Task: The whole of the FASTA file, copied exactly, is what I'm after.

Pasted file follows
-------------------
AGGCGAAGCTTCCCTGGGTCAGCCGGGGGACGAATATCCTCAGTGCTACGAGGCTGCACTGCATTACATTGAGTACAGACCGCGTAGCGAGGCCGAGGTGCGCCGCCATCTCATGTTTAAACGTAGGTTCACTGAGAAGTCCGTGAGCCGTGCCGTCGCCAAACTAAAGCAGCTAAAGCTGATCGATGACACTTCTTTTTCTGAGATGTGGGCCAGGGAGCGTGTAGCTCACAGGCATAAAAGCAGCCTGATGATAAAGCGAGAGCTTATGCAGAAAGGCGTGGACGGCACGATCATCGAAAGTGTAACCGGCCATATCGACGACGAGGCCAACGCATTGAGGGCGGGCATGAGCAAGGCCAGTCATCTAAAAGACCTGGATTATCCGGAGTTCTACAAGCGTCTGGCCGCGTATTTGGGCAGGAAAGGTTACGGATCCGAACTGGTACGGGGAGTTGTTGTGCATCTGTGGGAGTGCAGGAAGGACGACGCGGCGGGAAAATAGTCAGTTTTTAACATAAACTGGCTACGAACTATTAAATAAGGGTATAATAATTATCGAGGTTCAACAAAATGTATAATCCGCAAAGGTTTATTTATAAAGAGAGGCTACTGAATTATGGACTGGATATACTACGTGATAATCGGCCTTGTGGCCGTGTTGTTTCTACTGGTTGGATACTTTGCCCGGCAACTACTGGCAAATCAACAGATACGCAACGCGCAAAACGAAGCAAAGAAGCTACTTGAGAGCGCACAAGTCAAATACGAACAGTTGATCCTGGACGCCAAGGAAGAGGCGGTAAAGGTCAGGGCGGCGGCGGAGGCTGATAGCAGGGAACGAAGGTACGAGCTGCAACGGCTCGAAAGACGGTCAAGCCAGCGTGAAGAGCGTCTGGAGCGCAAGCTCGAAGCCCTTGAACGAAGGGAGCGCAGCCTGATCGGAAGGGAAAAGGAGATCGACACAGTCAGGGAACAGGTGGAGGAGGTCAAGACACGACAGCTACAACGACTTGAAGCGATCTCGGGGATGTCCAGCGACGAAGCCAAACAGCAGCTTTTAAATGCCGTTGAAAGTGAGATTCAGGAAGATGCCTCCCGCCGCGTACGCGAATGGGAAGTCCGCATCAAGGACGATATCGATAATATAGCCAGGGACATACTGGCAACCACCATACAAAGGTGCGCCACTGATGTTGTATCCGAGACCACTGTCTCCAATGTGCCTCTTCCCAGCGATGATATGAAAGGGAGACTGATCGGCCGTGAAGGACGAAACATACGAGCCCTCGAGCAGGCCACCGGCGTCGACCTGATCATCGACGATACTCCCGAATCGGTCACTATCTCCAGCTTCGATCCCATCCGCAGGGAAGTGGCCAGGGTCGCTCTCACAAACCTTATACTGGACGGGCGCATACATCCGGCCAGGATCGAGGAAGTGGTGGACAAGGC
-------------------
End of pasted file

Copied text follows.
AGGCGAAGCTTCCCTGGGTCAGCCGGGGGACGAATATCCTCAGTGCTACGAGGCTGCACTGCATTACATTGAGTACAGACCGCGTAGCGAGGCCGAGGTGCGCCGCCATCTCATGTTTAAACGTAGGTTCACTGAGAAGTCCGTGAGCCGTGCCGTCGCCAAACTAAAGCAGCTAAAGCTGATCGATGACACTTCTTTTTCTGAGATGTGGGCCAGGGAGCGTGTAGCTCACAGGCATAAAAGCAGCCTGATGATAAAGCGAGAGCTTATGCAGAAAGGCGTGGACGGCACGATCATCGAAAGTGTAACCGGCCATATCGACGACGAGGCCAACGCATTGAGGGCGGGCATGAGCAAGGCCAGTCATCTAAAAGACCTGGATTATCCGGAGTTCTACAAGCGTCTGGCCGCGTATTTGGGCAGGAAAGGTTACGGATCCGAACTGGTACGGGGAGTTGTTGTGCATCTGTGGGAGTGCAGGAAGGACGACGCGGCGGGAAAATAGTCAGTTTTTAACATAAACTGGCTACGAACTATTAAATAAGGGTATAATAATTATCGAGGTTCAACAAAATGTATAATCCGCAAAGGTTTATTTATAAAGAGAGGCTACTGAATTATGGACTGGATATACTACGTGATAATCGGCCTTGTGGCCGTGTTGTTTCTACTGGTTGGATACTTTGCCCGGCAACTACTGGCAAATCAACAGATACGCAACGCGCAAAACGAAGCAAAGAAGCTACTTGAGAGCGCACAAGTCAAATACGAACAGTTGATCCTGGACGCCAAGGAAGAGGCGGTAAAGGTCAGGGCGGCGGCGGAGGCTGATAGCAGGGAACGAAGGTACGAGCTGCAACGGCTCGAAAGACGGTCAAGCCAGCGTGAAGAGCGTCTGGAGCGCAAGCTCGAAGCCCTTGAACGAAGGGAGCGCAGCCTGATCGGAAGGGAAAAGGAGATCGACACAGTCAGGGAACAGGTGGAGGAGGTCAAGACACGACAGCTACAACGACTTGAAGCGATCTCGGGGATGTCCAGCGACGAAGCCAAACAGCAGCTTTTAAATGCCGTTGAAAGTGAGATTCAGGAAGATGCCTCCCGCCGCGTACGCGAATGGGAAGTCCGCATCAAGGACGATATCGATAATATAGCCAGGGACATACTGGCAACCACCATACAAAGGTGCGCCACTGATGTTGTATCCGAGACCACTGTCTCCAATGTGCCTCTTCCCAGCGATGATATGAAAGGGAGACTGATCGGCCGTGAAGGACGAAACATACGAGCCCTCGAGCAGGCCACCGGCGTCGACCTGATCATCGACGATACTCCCGAATCGGTCACTATCTCCAGCTTCGATCCCATCCGCAGGGAAGTGGCCAGGGTCGCTCTCACAAACCTTATACTGGACGGGCGCATACATCCGGCCAGGATCGAGGAAGTGGTGGACAAGGC